The exterior design of the iPad hasn't changed much since 2015, which means it doesn't have some of Apple's better recent tablet features. Still, the A12 Bionic chip packs a heavy punch and support for the first-gen Apple Pencil makes it a more versatile tablet than before.
I was ready to give up on ever seeing a new iPad mini, but the fifth-generation model is here—and it's awesome. Sure, I wish Apple had changed the design a bit, but if you’re looking for a good small tablet, it doesn’t get any better than this.
The new model looks SO much like the iPad mini 4 from 2015 that you really can’t tell difference just from looking at it. It’s still pleasantly portable, as it measures just 5.3 by 8 inches. It still has a resolution of 2048 x 1536 and a pixel density of 326ppi, and it still features Touch ID, a Lightning port, and thick bezels that look increasingly out of date. It’s even still got an 8-megapixel rear camera, although the front-facing camera got a boost to 7MP.
This familiar design isn’t necessarily a bad thing. The iPad mini was a HUGELY popular device, and I like that we’re seeing Apple serving up MORE of the things its customers love rather than forcing new designs on them. And some of you will be especially happy that Apple stuck with the old design for one specific reason: It’s still got a headphone jack.
All the big changes are in the inside, and they’re impressive enough to help justify the $399 price tag -- especially when you consider that the larger 9.7-inch iPad retails for only $329. The biggest change is the inclusion of the A12 Bionic chip, which is the same beastly CPU you’ll find in the iPhone XS and XR. It’s enough to make it run neck-and-neck with the new and larger iPad Air in our benchmarks, and it absolutely clobbers the 9.7-inch iPad in those same benchmarks.
It ran beautifully regardless of whether I was playing games like Fortnite or editing photos in Adobe Lightroom. Better yet, all those games and photos look a lot better thanks to a boost in the color gamut--although it doesn't have Apple's ProMotion refresh technology from the iPad Pros that makes scrolling SLIGHTLY more fluid. The new mini also has 3GB of memory, up from the 2GB we saw in the iPad mini 4, and the cellular models now support gigabit LTE and dual sim cards.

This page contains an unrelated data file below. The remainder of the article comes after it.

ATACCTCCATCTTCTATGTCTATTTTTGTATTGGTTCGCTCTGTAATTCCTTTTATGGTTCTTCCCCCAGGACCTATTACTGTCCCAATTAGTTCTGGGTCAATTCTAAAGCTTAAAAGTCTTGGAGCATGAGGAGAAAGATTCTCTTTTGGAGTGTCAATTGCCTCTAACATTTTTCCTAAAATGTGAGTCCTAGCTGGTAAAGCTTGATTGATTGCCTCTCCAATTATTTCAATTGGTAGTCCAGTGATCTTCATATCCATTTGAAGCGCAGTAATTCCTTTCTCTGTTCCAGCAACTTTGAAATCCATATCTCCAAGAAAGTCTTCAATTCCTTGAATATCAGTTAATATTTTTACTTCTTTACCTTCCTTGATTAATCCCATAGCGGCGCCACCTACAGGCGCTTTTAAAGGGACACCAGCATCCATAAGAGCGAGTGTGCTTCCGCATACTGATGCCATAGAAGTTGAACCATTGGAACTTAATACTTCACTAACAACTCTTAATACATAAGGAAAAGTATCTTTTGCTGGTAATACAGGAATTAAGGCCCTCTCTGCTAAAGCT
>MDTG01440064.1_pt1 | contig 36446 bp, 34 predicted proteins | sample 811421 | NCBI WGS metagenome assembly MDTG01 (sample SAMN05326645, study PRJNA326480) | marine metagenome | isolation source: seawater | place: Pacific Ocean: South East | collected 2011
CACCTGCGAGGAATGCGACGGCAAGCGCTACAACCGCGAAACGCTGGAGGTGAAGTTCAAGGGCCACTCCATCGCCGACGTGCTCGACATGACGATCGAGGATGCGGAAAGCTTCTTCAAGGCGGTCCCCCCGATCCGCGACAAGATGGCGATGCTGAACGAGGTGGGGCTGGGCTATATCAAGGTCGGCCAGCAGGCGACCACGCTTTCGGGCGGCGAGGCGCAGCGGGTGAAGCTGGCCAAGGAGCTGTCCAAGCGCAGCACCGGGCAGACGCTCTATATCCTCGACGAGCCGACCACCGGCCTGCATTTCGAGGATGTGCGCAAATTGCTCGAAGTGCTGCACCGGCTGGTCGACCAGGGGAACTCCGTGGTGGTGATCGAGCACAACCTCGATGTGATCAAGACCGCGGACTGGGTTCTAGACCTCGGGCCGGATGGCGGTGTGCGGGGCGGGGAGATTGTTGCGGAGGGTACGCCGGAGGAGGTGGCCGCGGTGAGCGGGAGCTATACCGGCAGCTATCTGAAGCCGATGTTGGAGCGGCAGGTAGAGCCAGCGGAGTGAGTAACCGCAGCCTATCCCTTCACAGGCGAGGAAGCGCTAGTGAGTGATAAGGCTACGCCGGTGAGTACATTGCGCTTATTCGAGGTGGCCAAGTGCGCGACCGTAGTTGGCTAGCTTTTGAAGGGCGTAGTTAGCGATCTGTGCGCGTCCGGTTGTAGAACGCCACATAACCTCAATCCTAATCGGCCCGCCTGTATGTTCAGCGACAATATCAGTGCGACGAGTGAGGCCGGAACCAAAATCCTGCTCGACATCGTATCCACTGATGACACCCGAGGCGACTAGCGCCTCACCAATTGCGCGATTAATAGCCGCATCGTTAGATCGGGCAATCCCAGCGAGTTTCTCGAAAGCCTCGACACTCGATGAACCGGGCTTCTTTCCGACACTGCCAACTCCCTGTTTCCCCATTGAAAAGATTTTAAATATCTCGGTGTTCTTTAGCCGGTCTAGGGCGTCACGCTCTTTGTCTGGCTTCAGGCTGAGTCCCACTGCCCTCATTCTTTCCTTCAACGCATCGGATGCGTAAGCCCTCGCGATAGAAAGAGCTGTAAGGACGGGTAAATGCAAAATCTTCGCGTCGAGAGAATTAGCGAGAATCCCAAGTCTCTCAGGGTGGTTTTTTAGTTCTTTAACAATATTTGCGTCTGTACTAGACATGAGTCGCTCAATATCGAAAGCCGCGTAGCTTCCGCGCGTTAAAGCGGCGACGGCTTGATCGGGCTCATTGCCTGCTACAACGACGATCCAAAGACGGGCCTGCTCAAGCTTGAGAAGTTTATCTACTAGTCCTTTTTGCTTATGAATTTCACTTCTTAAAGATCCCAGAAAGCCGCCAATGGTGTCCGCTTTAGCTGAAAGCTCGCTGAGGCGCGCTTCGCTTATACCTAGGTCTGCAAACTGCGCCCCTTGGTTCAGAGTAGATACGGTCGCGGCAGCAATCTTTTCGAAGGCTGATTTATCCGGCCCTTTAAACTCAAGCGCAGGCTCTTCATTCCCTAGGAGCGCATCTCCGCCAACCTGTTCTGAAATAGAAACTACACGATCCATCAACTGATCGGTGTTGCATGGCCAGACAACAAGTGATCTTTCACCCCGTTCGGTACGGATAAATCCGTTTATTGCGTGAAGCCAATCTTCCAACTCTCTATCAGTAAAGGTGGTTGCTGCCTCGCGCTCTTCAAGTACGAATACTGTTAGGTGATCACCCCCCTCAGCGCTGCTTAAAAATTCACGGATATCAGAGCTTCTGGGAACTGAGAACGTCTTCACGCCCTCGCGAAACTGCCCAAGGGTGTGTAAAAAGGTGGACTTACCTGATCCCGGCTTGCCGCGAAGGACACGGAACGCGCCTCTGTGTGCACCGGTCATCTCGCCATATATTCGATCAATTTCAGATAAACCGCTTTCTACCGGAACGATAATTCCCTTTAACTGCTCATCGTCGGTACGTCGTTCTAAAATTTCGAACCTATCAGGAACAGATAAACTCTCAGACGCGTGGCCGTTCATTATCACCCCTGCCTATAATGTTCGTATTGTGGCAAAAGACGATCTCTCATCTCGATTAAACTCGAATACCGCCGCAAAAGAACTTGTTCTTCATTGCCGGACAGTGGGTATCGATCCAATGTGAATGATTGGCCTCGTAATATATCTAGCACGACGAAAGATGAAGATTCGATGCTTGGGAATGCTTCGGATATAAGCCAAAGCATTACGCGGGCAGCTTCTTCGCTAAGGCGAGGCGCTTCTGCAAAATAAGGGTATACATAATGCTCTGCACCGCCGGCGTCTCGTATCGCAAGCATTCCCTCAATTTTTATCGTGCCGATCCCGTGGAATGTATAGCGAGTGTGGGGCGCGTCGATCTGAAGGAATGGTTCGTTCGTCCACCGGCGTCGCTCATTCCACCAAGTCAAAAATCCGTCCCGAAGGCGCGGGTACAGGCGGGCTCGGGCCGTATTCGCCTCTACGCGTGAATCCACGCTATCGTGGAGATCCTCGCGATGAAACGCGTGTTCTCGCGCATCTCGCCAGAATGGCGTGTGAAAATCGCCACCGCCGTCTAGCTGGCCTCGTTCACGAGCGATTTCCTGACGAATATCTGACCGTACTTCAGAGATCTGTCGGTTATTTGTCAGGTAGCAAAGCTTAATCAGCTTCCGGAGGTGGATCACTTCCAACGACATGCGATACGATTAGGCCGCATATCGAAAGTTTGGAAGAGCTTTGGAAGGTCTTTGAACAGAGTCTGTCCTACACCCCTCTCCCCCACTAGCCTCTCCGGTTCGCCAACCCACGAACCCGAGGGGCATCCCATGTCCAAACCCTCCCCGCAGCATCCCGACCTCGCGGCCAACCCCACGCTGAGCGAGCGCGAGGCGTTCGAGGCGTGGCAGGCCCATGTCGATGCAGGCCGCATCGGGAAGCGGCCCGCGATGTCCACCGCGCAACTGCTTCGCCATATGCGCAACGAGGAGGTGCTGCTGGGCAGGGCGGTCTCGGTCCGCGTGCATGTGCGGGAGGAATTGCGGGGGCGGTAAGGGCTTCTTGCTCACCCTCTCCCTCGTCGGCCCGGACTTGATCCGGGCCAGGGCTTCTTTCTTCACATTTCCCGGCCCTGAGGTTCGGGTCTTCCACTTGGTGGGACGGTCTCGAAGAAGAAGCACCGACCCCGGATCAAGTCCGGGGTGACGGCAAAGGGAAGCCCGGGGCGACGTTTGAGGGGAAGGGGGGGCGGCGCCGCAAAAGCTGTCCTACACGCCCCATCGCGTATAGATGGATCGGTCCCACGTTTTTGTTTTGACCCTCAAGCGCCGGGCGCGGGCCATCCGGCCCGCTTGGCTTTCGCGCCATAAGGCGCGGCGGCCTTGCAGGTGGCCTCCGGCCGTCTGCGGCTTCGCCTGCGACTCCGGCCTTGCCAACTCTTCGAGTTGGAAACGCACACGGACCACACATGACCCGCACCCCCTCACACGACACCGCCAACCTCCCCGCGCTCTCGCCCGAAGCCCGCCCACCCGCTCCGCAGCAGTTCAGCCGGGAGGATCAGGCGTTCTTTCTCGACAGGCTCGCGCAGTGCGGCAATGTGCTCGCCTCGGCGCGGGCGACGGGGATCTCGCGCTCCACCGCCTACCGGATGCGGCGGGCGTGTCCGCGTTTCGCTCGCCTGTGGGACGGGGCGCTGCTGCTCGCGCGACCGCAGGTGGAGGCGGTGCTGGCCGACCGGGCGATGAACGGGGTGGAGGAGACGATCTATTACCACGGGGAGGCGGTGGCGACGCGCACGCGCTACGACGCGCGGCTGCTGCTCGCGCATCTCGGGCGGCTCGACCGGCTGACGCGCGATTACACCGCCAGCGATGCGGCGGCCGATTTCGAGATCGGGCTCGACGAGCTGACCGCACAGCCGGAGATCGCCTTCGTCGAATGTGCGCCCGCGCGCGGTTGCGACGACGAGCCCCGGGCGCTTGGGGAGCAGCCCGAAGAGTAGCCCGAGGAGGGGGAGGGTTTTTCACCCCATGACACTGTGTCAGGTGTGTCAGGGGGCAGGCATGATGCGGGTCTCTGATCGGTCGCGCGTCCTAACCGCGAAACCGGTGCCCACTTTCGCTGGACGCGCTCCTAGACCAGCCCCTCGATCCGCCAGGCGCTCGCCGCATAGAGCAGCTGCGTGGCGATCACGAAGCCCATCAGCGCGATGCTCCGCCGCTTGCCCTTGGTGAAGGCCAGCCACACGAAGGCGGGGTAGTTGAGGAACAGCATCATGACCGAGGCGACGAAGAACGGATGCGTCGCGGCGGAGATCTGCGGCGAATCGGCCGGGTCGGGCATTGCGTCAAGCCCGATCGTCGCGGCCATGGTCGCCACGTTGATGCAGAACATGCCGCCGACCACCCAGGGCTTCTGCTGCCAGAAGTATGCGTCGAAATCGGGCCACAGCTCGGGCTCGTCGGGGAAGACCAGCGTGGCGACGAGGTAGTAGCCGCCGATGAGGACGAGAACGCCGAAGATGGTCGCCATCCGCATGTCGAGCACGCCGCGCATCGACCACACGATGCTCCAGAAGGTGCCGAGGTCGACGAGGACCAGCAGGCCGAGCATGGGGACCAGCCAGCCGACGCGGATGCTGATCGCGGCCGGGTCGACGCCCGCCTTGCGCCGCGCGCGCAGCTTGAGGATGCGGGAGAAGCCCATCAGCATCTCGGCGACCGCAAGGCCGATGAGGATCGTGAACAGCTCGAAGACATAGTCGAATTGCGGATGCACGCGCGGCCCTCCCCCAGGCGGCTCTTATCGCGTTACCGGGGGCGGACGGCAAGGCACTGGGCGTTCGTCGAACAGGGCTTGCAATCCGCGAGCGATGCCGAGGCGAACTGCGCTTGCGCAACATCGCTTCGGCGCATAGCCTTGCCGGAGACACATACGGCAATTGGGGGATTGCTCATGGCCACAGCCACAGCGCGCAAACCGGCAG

I’m happy to see the new model, but I wished it looked a bit more modern—kind of like the new iPad Pros. For one thing, an updated design would have given us more display room for the size. For another, it would have let us use Face ID, which I find well-suited for iPads since we’re almost always looking at them when we use them. Touch ID sometimes gets awkward, especially in landscape mode.
For that matter, a design like the new iPad Pros would have let us use the SECOND-generation Apple Pencil. This new mini model introduces support for the $99 FIRST-generation Apple Pencil, but that means you’ll have to deal with its easily losable cap and its awkward charging and pairing process. You can also use the $70 Logitech Crayon with the new iPad mini, but I’m not really a fan of how it feels like writing with a carpenter’s pencil.
Mind you, I AM quite happy to see Apple Pencil support in the new iPad mini. It’s great for quick sketches and notes, and it’s especially well-suited for highlighting PDFs. But for other scenarios it feels too small. For my handwriting, at least, writing on it feels a bit like scribbling on a hotel memo pad with a Sharpie. For what it’s worth, I already thought the 9.7-inch iPad was the low end for using the Apple Pencil as intended, and the mini confirms this.
For the past few years I’ve fel that Apple didn’t need to update the iPad mini because iPHONE displays have gotten so big. But now I feel the mini still has its place: It almost has the portability of an iPhone, but its wider display makes it better for games and watching movies. I’m especially a fan of how good Apple Books look on an iPad mini—it’s like holding a Kindle Paperwhite, but one that can do a heck of a lot more. And since the iPad mini now supports Apple’s TrueTone technology, you won’t be quite so blinded by white pages while reading in the dark.
On the flipside, I like how this device is unabashedly a tablet. It works fine with important iPad productivity features—including split-screen multitasking, which feels cramped but manageable—and I never found myself wishing it could be something greater, like a MacBook replacement. The battery didn’t hold up as well compared to the iPad Air or the 9.7-inch iPad in our benchmarks, but in normal use it felt like it lasted longer than I needed regardless of whether I was playing games or movies.
If you want more display space than what you get on your iPhone XS Max but also don’t want to worry about a gigantic tablet falling on your face when you’re watching a movie in bed—and believe me, I’ve been there—the iPad mini gets the job done. If you want a Paperwhite-like device that’s quite capable of performing other tasks, the iPad mini has you covered. It’s even decent for reading magazines in Apple News+ that are still in PDF format, and it makes for a good basic sketch pad with an Apple Pencil. If you’re looking for portability in a tablet above all else, this mini marvel towers above everything else.